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Late summer pollinators benefit from volunteers and managed mowing
Midwest Region, August 16, 2019
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Beekeepers Erica Rasmussen and James Bartsch arrive at the Genoa National Fish Hatchery to tend the honey bee hives.
Beekeepers Erica Rasmussen and James Bartsch arrive at the Genoa National Fish Hatchery to tend the honey bee hives. - Photo Credit: FWS photo
Late summer blooms in Genoa National Fish Hatchery butterfly garden.
Late summer blooms in Genoa National Fish Hatchery butterfly garden. - Photo Credit: FWS photo
An active honey bee hive at Genoa National Fish Hatchery.
An active honey bee hive at Genoa National Fish Hatchery. - Photo Credit: FWS photo

The late summer is upon us in Southwest Wisconsin, and nature has an increased sense of urgency as we sense the ending of our short growing season. Bees, butterflies and other pollinators are also working frenetically to gather food and correspondingly pollinate the late summer blooms of the Genoa National Fish Hatchery.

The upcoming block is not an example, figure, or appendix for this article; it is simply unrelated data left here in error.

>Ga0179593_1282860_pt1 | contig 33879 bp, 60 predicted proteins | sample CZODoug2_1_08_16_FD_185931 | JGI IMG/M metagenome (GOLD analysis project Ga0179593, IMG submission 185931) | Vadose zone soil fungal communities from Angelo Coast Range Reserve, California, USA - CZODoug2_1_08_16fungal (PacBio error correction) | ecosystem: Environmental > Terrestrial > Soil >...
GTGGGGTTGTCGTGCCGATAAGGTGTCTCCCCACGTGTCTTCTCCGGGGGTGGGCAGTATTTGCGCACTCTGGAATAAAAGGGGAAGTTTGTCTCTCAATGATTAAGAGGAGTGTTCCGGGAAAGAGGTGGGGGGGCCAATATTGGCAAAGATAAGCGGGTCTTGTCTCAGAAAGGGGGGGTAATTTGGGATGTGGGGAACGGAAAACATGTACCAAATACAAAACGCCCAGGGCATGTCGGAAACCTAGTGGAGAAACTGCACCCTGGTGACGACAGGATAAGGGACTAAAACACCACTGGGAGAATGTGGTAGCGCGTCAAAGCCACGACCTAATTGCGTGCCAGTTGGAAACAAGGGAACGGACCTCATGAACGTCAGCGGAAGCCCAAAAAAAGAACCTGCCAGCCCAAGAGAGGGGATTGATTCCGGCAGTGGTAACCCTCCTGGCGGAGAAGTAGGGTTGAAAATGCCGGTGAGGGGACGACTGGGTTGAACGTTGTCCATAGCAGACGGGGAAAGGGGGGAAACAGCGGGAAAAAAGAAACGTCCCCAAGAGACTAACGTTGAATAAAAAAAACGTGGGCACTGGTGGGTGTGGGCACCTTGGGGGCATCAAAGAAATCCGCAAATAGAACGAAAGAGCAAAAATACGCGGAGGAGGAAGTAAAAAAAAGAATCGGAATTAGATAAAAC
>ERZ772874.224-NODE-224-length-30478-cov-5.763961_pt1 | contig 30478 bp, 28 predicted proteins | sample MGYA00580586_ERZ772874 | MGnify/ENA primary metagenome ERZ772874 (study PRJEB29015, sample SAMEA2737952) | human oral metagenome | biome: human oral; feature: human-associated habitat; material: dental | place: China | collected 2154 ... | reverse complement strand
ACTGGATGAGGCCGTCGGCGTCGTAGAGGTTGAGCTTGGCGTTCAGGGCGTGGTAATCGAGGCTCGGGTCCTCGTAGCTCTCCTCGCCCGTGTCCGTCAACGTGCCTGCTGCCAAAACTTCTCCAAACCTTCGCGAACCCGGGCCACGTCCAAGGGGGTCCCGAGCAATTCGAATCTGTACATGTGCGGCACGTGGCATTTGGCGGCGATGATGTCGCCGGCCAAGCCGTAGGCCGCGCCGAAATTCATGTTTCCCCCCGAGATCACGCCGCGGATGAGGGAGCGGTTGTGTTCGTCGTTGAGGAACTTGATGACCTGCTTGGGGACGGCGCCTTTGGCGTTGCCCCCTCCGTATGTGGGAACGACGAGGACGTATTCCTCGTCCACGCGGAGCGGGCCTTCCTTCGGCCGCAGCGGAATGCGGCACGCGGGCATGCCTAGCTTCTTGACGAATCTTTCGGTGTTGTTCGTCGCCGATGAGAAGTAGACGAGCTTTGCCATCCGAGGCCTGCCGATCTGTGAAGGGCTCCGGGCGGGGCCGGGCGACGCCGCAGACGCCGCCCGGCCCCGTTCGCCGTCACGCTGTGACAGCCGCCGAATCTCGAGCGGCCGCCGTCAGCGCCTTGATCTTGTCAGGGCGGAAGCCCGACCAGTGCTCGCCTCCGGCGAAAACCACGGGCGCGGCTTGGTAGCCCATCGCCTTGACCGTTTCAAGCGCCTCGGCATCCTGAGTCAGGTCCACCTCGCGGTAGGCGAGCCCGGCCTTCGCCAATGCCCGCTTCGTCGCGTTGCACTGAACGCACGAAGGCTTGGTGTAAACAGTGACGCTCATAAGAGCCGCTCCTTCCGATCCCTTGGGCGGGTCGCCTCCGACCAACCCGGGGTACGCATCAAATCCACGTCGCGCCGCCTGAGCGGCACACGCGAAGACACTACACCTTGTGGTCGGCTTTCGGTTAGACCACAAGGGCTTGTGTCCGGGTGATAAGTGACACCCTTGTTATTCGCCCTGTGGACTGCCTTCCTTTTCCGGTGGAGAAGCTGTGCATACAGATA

In our butterfly garden and across the pond dikes, pollinators benefit from the plantings and garden maintenance from one of our local middle schools that prioritize environmental education. The Summit Environmental School in Lacrosse, Wisconsin for years has used the Genoa National Fish Hatchery's outdoor classroom as a source for a portion of their curriculum. They also planted and maintain the pollinator friendly species in the hatchery's butterfly garden and wetland areas to promote pollinator conservation and enhancement. In cooperation with the school, the hatchery is managing its mowing practices to promote more milkweed production, a host plant for the monarch butterfly, and other native flowering species.


The hatchery further promotes pollinators by hosting two honey bee hives, originally an Eagle Scout project from a former Summit student. After great success in its initial year in 2018, Erica Rasmussen, a teacher at Summit is learning beekeeping from James Bartsch, the aforementioned Eagle Scout, in order to take over the reins of the project. The bees are thriving this summer, and it looks like another successful year of honey production. The hives serve as a great visual lesson for the children of Summit and other hatchery visitors to take home with them.

We look forward to seeing the results of this year’s efforts from the Summit hives, and how we can incorporate this visual into our ongoing environmental programs. Many thanks to Summit Environmental School for helping make these pollinator conservation projects successful.


Contact Info: Doug Aloisi, 608-689-2605, Doug_Aloisi@fws.gov
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